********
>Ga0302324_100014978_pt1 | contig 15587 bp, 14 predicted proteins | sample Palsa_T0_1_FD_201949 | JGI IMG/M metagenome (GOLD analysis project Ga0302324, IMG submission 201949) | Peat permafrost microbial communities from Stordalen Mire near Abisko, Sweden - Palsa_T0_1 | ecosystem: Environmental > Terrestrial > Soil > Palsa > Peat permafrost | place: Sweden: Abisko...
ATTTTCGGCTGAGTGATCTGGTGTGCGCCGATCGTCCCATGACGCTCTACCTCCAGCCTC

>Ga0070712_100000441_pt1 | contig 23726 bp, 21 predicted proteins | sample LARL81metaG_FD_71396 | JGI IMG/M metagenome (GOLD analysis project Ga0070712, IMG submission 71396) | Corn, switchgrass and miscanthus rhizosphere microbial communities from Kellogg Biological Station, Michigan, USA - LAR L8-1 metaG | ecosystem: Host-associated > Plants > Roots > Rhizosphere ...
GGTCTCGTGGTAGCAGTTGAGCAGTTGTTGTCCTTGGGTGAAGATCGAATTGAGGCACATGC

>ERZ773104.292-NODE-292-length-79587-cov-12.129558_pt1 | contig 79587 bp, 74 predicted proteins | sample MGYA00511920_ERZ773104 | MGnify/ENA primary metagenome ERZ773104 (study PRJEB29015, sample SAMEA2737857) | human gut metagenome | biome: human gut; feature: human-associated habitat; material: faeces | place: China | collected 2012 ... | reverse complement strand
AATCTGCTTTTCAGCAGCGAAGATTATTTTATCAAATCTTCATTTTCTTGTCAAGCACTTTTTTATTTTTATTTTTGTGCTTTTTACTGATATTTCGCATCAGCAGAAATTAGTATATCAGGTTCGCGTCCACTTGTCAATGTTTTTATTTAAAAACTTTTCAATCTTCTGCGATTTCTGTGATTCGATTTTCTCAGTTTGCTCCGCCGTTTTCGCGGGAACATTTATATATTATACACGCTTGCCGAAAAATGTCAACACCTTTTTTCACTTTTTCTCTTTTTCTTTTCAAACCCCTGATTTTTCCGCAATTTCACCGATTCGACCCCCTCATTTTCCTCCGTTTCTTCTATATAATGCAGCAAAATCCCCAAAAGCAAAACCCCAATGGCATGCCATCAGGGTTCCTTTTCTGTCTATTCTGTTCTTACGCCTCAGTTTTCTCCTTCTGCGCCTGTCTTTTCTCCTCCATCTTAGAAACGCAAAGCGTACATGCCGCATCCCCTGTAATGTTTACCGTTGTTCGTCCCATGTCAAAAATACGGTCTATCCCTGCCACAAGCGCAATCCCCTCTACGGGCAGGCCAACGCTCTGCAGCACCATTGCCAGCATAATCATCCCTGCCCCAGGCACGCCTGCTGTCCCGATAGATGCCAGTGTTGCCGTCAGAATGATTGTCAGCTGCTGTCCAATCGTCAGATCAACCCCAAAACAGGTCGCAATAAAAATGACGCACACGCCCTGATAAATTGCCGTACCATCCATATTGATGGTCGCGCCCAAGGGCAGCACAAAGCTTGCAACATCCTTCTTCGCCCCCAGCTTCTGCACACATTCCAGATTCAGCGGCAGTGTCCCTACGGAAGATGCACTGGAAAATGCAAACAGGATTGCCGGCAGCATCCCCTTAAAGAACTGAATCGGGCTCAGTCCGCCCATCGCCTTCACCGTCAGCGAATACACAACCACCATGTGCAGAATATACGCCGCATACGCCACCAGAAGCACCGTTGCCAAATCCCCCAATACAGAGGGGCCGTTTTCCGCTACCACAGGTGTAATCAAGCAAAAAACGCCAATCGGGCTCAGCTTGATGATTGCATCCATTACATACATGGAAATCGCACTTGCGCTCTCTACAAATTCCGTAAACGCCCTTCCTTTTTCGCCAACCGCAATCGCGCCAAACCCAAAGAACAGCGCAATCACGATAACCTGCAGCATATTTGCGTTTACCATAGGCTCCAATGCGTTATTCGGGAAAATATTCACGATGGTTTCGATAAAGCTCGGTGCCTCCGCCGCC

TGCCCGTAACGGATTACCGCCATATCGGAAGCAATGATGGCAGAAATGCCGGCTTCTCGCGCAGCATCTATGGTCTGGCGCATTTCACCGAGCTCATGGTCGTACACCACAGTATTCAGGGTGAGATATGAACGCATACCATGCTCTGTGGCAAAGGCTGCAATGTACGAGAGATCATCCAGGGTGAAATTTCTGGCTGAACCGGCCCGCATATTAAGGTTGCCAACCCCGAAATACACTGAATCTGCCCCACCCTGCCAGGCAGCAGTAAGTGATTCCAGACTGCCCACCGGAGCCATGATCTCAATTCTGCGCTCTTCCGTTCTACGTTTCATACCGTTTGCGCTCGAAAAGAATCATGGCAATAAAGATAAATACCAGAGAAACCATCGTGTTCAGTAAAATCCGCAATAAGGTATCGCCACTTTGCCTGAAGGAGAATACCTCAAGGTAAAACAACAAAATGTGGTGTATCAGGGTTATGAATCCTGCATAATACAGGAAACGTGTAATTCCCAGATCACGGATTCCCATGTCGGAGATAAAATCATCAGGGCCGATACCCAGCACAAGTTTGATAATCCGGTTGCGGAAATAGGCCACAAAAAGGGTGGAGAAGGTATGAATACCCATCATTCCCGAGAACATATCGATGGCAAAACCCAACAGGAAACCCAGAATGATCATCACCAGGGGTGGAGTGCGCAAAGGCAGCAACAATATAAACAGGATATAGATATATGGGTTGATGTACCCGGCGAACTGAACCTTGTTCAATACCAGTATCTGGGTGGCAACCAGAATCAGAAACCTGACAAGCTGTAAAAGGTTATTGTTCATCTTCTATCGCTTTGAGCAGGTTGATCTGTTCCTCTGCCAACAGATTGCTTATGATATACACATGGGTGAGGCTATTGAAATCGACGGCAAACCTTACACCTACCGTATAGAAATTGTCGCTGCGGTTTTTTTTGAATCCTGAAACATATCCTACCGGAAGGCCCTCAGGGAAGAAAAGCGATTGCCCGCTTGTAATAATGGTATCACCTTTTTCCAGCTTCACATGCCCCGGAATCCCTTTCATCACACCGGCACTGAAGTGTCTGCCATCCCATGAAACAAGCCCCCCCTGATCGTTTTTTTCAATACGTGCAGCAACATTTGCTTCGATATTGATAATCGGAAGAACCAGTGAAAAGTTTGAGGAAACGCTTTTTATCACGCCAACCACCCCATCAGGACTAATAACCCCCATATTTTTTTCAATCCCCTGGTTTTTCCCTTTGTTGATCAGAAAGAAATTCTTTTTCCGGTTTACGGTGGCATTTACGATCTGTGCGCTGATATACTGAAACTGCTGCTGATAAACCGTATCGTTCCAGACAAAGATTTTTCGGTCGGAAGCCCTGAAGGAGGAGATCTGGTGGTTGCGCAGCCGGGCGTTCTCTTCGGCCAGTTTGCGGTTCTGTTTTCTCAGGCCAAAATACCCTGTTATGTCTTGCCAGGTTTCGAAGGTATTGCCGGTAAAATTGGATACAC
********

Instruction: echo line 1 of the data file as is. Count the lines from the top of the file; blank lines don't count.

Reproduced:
>Ga0302324_100014978_pt1 | contig 15587 bp, 14 predicted proteins | sample Palsa_T0_1_FD_201949 | JGI IMG/M metagenome (GOLD analysis project Ga0302324, IMG submission 201949) | Peat permafrost microbial communities from Stordalen Mire near Abisko, Sweden - Palsa_T0_1 | ecosystem: Environmental > Terrestrial > Soil > Palsa > Peat permafrost | place: Sweden: Abisko...